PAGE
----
Leading with distinction
By Page Ivey, email@example.com, 803-777-3085
For years, University of South Carolina students have dedicated hundreds of hours to community service, worked as peer leaders, studied abroad and completed research as undergraduates. Now, nearly 100 of these students will make up the first class to graduate with leadership distinction.
The recognition was approved in 2013 by the faculty senate and administrators immediately began working with rising seniors whose level of participation qualified them for the recognition with just a few tasks to complete.
"It is totally consistent with the four learning outcomes for USC Connect," says Irma Van Scoy, executive director of the universitywide initiative to enhance education at the Carolina. "It's about having purposeful beyond-the-classroom experiences, connecting those to within-the-classroom experiences, then applying that learning to make a difference, which is leadership."
To graduate with leadership distinction with a bachelor's degree, a student must complete one of the following:
300 hours of community service
300 hours of peer leadership and internships
one semester of study abroad
two semesters of extensive research.
Students also must have at least a 3.0 GPA, complete additional course work and activities related to their area of distinction as well as make presentations highlighting their research. Finally, students document all of their efforts and what they learned from their activities in an e-portfolio.
"This really fits in with what a lot of really great USC students are already doing," says Nick Vaught, who was hired last year to help manage the program. "They are being very actively engaged, not only here on campus, but also outside in the community and through study abroad. So this is taking their exceptional participation and grounding it with their coursework and tying it all together."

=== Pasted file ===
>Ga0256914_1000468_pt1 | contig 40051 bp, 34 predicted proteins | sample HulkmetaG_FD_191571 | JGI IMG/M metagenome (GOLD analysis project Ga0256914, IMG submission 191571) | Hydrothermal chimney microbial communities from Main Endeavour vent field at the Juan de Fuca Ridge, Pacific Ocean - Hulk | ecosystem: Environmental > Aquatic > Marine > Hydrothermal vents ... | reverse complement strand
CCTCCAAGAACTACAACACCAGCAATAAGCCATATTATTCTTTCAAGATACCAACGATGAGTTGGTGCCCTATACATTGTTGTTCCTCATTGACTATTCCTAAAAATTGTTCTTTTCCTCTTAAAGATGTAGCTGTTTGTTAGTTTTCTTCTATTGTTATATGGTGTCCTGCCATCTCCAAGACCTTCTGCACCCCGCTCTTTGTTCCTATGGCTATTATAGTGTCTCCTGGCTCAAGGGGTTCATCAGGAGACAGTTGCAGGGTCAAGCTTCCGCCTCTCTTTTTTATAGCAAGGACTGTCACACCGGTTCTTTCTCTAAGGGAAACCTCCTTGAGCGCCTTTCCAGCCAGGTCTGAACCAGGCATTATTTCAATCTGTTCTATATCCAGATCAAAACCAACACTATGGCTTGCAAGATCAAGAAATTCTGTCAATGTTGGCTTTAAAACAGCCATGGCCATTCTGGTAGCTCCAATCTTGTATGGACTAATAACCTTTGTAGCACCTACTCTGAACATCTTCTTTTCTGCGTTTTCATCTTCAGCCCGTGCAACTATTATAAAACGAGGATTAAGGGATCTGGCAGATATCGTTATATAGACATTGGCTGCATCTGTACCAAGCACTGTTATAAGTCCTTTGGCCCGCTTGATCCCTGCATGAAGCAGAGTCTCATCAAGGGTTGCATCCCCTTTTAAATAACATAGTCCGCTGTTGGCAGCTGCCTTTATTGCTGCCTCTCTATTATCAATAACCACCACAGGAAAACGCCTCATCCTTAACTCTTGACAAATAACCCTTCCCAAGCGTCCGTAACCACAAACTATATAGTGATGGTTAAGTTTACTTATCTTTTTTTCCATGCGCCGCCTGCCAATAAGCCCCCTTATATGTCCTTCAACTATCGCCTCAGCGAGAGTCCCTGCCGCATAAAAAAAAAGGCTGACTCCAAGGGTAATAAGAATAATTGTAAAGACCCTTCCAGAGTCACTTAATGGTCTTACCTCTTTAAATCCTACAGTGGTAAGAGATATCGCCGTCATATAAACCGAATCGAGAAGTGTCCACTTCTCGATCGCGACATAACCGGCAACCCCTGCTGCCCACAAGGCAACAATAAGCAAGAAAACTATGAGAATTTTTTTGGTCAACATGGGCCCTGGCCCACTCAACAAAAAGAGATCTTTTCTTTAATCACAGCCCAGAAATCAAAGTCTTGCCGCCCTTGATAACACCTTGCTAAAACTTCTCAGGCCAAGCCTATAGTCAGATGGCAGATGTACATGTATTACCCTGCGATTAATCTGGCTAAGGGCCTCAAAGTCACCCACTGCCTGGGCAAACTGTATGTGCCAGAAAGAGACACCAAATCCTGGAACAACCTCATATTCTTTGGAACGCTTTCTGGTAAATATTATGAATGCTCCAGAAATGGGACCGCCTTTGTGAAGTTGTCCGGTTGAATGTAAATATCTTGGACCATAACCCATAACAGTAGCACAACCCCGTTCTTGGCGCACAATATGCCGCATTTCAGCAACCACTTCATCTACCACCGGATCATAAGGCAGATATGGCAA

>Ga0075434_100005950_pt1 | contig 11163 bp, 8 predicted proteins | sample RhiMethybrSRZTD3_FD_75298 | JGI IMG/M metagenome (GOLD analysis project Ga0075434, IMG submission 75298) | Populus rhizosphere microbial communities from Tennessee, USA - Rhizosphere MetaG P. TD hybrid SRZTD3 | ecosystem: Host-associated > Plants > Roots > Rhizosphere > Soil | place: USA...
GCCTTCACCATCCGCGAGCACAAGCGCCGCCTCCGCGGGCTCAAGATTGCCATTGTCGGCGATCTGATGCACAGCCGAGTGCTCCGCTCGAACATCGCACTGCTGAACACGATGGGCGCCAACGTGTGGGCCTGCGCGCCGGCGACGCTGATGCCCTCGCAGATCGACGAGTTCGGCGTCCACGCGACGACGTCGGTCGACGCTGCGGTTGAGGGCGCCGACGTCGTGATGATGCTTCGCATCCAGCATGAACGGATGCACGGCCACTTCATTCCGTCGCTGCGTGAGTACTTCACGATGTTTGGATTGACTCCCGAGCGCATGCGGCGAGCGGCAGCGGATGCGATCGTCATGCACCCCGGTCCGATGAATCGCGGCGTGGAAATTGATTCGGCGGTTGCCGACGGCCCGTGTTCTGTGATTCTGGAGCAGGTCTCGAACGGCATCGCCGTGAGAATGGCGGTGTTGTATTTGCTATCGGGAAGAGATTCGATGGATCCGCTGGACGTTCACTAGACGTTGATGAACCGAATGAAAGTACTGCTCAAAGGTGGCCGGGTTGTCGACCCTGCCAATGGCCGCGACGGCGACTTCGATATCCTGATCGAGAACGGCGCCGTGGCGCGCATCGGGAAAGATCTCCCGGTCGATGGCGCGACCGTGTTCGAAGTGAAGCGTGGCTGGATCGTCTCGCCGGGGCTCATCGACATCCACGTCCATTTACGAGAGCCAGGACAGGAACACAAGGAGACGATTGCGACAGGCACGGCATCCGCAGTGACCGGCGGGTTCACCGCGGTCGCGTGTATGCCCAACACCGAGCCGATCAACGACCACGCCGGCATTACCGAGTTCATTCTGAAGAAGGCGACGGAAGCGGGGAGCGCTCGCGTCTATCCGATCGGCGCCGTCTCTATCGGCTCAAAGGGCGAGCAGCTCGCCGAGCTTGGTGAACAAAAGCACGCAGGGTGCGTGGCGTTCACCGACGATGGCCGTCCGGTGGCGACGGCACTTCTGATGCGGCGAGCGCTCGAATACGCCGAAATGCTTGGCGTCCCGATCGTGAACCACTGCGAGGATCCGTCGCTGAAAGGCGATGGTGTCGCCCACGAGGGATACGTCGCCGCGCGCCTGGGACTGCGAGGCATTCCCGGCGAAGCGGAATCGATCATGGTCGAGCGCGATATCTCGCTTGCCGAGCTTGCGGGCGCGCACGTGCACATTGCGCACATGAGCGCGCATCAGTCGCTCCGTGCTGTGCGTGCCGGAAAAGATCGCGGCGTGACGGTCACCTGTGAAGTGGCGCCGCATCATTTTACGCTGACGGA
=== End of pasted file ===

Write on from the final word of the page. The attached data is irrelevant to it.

Making those connections was what drew Bethany Schifflin to complete the work to graduate with leadership distinction in May.
"It just tells me that everything I've done at Carolina and coming here has been worth it," says Schifflin, 21, from Centreville, Va., majoring in public relations. "It was a way to reflect upon all my experiences at USC in a way that's meaningful and makes sense."
Schifflin's leadership area is professional and civic engagement and on her way to earning the distinction, she completed a half-dozen internships that she hopes lead to her getting a job at a public relations agency.
Mitchell Hammonds' leadership role focused on enhancing the university's new weeklong orientation program for incoming freshmen, Pillars for Carolina.
"We see so often that students get recognized for academics but not for the other things they do to make a difference here on campus," says Hammonds, a 22-year-old visual communications major from Greenville. "Now I can take that and reflect on how I can use my experiences to get a job out in the real world."
USC Connect is hosting a daylong conference May 12 at the Hollings Library that includes helping faculty understand how they can help students graduate with leadership distinction. To learn more, contact USC Connect.
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